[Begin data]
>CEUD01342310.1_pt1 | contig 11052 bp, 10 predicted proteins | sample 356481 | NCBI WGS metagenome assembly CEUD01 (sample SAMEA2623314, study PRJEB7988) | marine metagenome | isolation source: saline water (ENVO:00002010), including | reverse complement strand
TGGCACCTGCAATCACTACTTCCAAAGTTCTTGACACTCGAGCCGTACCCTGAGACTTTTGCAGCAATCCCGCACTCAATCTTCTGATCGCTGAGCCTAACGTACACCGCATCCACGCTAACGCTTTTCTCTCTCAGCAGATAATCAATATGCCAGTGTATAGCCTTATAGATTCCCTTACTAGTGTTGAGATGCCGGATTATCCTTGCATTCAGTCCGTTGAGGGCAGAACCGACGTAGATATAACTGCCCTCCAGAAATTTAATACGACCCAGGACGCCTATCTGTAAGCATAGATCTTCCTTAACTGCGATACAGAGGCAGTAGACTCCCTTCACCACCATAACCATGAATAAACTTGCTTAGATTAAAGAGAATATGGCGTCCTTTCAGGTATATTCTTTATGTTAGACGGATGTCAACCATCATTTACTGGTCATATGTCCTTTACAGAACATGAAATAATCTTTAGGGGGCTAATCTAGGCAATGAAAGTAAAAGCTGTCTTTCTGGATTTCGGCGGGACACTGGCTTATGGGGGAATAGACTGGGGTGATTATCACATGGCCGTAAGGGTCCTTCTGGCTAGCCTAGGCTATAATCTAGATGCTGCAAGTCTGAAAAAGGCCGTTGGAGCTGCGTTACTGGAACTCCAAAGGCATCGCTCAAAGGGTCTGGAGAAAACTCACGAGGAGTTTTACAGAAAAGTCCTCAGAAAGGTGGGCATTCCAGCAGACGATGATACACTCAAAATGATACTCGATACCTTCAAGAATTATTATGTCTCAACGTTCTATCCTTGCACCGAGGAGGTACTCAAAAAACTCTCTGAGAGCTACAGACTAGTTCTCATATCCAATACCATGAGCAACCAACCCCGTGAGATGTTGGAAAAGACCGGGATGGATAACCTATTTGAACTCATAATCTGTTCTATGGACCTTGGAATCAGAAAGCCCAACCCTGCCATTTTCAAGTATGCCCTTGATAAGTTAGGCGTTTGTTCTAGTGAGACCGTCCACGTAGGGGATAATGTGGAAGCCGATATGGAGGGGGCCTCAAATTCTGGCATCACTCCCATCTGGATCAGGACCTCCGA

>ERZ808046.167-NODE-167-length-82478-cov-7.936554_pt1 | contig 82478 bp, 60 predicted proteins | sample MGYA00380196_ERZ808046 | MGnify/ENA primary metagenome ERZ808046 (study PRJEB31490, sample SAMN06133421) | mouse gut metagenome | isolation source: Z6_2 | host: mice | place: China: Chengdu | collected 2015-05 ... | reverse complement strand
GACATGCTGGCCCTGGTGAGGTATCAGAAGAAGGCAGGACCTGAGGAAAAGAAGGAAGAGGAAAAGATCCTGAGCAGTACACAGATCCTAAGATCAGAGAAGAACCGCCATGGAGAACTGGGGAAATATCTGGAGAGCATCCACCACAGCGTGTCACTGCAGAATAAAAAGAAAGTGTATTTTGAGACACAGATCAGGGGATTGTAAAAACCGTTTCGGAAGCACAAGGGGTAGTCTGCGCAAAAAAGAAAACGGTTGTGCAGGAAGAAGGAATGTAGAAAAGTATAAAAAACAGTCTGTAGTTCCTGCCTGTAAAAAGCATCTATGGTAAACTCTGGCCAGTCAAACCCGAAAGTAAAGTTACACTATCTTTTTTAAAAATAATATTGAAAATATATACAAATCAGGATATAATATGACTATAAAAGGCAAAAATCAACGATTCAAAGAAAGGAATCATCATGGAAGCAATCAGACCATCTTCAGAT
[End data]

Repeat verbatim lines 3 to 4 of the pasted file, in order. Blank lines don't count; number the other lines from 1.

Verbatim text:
>ERZ808046.167-NODE-167-length-82478-cov-7.936554_pt1 | contig 82478 bp, 60 predicted proteins | sample MGYA00380196_ERZ808046 | MGnify/ENA primary metagenome ERZ808046 (study PRJEB31490, sample SAMN06133421) | mouse gut metagenome | isolation source: Z6_2 | host: mice | place: China: Chengdu | collected 2015-05 ... | reverse complement strand
GACATGCTGGCCCTGGTGAGGTATCAGAAGAAGGCAGGACCTGAGGAAAAGAAGGAAGAGGAAAAGATCCTGAGCAGTACACAGATCCTAAGATCAGAGAAGAACCGCCATGGAGAACTGGGGAAATATCTGGAGAGCATCCACCACAGCGTGTCACTGCAGAATAAAAAGAAAGTGTATTTTGAGACACAGATCAGGGGATTGTAAAAACCGTTTCGGAAGCACAAGGGGTAGTCTGCGCAAAAAAGAAAACGGTTGTGCAGGAAGAAGGAATGTAGAAAAGTATAAAAAACAGTCTGTAGTTCCTGCCTGTAAAAAGCATCTATGGTAAACTCTGGCCAGTCAAACCCGAAAGTAAAGTTACACTATCTTTTTTAAAAATAATATTGAAAATATATACAAATCAGGATATAATATGACTATAAAAGGCAAAAATCAACGATTCAAAGAAAGGAATCATCATGGAAGCAATCAGACCATCTTCAGAT